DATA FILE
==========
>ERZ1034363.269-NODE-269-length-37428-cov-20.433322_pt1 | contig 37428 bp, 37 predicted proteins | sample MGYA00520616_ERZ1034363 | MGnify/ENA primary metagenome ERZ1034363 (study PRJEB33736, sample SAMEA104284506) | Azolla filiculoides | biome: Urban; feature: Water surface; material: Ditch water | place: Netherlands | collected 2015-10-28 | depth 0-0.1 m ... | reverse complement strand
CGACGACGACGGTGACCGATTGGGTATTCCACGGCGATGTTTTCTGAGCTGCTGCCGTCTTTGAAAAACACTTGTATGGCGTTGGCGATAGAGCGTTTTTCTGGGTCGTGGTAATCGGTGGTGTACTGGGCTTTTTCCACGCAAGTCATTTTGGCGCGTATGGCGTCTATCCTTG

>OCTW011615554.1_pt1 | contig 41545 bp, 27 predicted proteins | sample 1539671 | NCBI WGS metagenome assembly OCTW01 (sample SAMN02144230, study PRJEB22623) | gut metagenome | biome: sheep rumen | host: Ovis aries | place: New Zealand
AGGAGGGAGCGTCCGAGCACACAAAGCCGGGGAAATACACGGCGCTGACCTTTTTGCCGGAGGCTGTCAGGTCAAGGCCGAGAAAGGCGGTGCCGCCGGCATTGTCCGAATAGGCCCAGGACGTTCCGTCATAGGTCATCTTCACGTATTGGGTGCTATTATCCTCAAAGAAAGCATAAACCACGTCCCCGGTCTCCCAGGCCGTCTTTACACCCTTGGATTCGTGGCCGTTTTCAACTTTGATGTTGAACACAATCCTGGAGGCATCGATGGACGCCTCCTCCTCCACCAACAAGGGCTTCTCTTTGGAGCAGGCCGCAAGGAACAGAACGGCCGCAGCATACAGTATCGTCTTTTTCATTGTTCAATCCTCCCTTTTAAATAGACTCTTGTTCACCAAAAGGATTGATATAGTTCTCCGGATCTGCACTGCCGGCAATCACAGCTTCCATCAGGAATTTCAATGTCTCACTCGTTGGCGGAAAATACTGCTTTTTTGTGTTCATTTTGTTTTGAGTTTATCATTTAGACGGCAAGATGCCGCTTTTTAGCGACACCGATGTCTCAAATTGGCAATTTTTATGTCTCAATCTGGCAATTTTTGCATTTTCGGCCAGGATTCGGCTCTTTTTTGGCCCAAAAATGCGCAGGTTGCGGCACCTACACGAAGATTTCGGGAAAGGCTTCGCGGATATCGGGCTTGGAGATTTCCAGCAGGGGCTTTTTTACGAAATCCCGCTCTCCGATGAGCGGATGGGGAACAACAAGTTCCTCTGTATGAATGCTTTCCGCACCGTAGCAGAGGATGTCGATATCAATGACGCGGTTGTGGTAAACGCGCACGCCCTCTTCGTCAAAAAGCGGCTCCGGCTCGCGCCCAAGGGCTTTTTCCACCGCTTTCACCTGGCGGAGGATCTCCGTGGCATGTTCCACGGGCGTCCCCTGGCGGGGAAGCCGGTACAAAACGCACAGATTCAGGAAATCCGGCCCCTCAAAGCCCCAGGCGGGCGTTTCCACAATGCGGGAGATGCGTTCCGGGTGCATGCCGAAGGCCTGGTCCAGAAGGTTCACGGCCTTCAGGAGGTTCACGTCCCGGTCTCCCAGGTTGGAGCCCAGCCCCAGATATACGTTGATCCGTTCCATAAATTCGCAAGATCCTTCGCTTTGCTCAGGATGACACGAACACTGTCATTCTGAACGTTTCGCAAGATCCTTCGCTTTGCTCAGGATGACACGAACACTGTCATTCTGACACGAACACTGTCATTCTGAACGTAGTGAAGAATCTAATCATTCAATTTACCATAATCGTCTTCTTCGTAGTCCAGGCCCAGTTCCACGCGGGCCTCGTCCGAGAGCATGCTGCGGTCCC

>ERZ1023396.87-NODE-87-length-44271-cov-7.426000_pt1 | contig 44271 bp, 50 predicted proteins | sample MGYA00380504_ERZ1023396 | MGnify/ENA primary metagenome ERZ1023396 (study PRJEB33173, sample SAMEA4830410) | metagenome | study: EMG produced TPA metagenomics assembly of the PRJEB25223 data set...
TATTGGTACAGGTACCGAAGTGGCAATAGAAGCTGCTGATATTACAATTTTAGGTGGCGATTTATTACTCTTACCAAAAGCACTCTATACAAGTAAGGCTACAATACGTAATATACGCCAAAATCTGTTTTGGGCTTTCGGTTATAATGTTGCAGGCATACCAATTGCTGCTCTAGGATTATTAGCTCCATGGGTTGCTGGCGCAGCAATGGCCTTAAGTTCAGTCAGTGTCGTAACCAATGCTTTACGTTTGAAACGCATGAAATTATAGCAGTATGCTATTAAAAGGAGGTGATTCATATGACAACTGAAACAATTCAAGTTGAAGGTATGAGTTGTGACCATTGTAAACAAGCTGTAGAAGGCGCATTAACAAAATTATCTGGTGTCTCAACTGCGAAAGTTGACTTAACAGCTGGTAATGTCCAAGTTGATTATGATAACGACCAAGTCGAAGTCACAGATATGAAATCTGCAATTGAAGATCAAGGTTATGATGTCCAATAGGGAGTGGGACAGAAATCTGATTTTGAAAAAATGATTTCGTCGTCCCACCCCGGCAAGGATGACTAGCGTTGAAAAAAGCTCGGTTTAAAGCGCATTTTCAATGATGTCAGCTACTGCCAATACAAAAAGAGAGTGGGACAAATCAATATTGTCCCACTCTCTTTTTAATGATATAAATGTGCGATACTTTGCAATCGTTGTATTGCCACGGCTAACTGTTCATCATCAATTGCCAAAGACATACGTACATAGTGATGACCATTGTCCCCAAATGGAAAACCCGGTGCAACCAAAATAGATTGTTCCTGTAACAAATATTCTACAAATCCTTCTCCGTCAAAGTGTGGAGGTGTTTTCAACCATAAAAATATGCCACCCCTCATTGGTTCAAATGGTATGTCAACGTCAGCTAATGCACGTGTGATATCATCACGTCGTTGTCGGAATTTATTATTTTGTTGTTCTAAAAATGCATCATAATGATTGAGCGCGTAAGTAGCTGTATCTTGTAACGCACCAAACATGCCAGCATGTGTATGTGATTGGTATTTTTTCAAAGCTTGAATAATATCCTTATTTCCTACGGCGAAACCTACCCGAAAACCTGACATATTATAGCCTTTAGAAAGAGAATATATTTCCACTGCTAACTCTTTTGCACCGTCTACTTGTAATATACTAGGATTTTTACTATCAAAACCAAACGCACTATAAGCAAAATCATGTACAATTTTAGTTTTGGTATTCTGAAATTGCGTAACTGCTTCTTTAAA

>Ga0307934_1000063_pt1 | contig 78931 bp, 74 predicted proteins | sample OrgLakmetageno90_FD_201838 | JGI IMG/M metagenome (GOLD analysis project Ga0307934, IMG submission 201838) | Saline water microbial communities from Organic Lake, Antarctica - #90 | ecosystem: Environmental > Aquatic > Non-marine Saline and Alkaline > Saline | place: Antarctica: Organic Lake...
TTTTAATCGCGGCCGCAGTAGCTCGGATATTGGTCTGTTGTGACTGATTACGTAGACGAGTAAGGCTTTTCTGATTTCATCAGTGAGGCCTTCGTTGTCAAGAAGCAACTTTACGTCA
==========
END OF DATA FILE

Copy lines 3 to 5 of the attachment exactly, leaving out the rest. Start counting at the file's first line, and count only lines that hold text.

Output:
>OCTW011615554.1_pt1 | contig 41545 bp, 27 predicted proteins | sample 1539671 | NCBI WGS metagenome assembly OCTW01 (sample SAMN02144230, study PRJEB22623) | gut metagenome | biome: sheep rumen | host: Ovis aries | place: New Zealand
AGGAGGGAGCGTCCGAGCACACAAAGCCGGGGAAATACACGGCGCTGACCTTTTTGCCGGAGGCTGTCAGGTCAAGGCCGAGAAAGGCGGTGCCGCCGGCATTGTCCGAATAGGCCCAGGACGTTCCGTCATAGGTCATCTTCACGTATTGGGTGCTATTATCCTCAAAGAAAGCATAAACCACGTCCCCGGTCTCCCAGGCCGTCTTTACACCCTTGGATTCGTGGCCGTTTTCAACTTTGATGTTGAACACAATCCTGGAGGCATCGATGGACGCCTCCTCCTCCACCAACAAGGGCTTCTCTTTGGAGCAGGCCGCAAGGAACAGAACGGCCGCAGCATACAGTATCGTCTTTTTCATTGTTCAATCCTCCCTTTTAAATAGACTCTTGTTCACCAAAAGGATTGATATAGTTCTCCGGATCTGCACTGCCGGCAATCACAGCTTCCATCAGGAATTTCAATGTCTCACTCGTTGGCGGAAAATACTGCTTTTTTGTGTTCATTTTGTTTTGAGTTTATCATTTAGACGGCAAGATGCCGCTTTTTAGCGACACCGATGTCTCAAATTGGCAATTTTTATGTCTCAATCTGGCAATTTTTGCATTTTCGGCCAGGATTCGGCTCTTTTTTGGCCCAAAAATGCGCAGGTTGCGGCACCTACACGAAGATTTCGGGAAAGGCTTCGCGGATATCGGGCTTGGAGATTTCCAGCAGGGGCTTTTTTACGAAATCCCGCTCTCCGATGAGCGGATGGGGAACAACAAGTTCCTCTGTATGAATGCTTTCCGCACCGTAGCAGAGGATGTCGATATCAATGACGCGGTTGTGGTAAACGCGCACGCCCTCTTCGTCAAAAAGCGGCTCCGGCTCGCGCCCAAGGGCTTTTTCCACCGCTTTCACCTGGCGGAGGATCTCCGTGGCATGTTCCACGGGCGTCCCCTGGCGGGGAAGCCGGTACAAAACGCACAGATTCAGGAAATCCGGCCCCTCAAAGCCCCAGGCGGGCGTTTCCACAATGCGGGAGATGCGTTCCGGGTGCATGCCGAAGGCCTGGTCCAGAAGGTTCACGGCCTTCAGGAGGTTCACGTCCCGGTCTCCCAGGTTGGAGCCCAGCCCCAGATATACGTTGATCCGTTCCATAAATTCGCAAGATCCTTCGCTTTGCTCAGGATGACACGAACACTGTCATTCTGAACGTTTCGCAAGATCCTTCGCTTTGCTCAGGATGACACGAACACTGTCATTCTGACACGAACACTGTCATTCTGAACGTAGTGAAGAATCTAATCATTCAATTTACCATAATCGTCTTCTTCGTAGTCCAGGCCCAGTTCCACGCGGGCCTCGTCCGAGAGCATGCTGCGGTCCC

>ERZ1023396.87-NODE-87-length-44271-cov-7.426000_pt1 | contig 44271 bp, 50 predicted proteins | sample MGYA00380504_ERZ1023396 | MGnify/ENA primary metagenome ERZ1023396 (study PRJEB33173, sample SAMEA4830410) | metagenome | study: EMG produced TPA metagenomics assembly of the PRJEB25223 data set...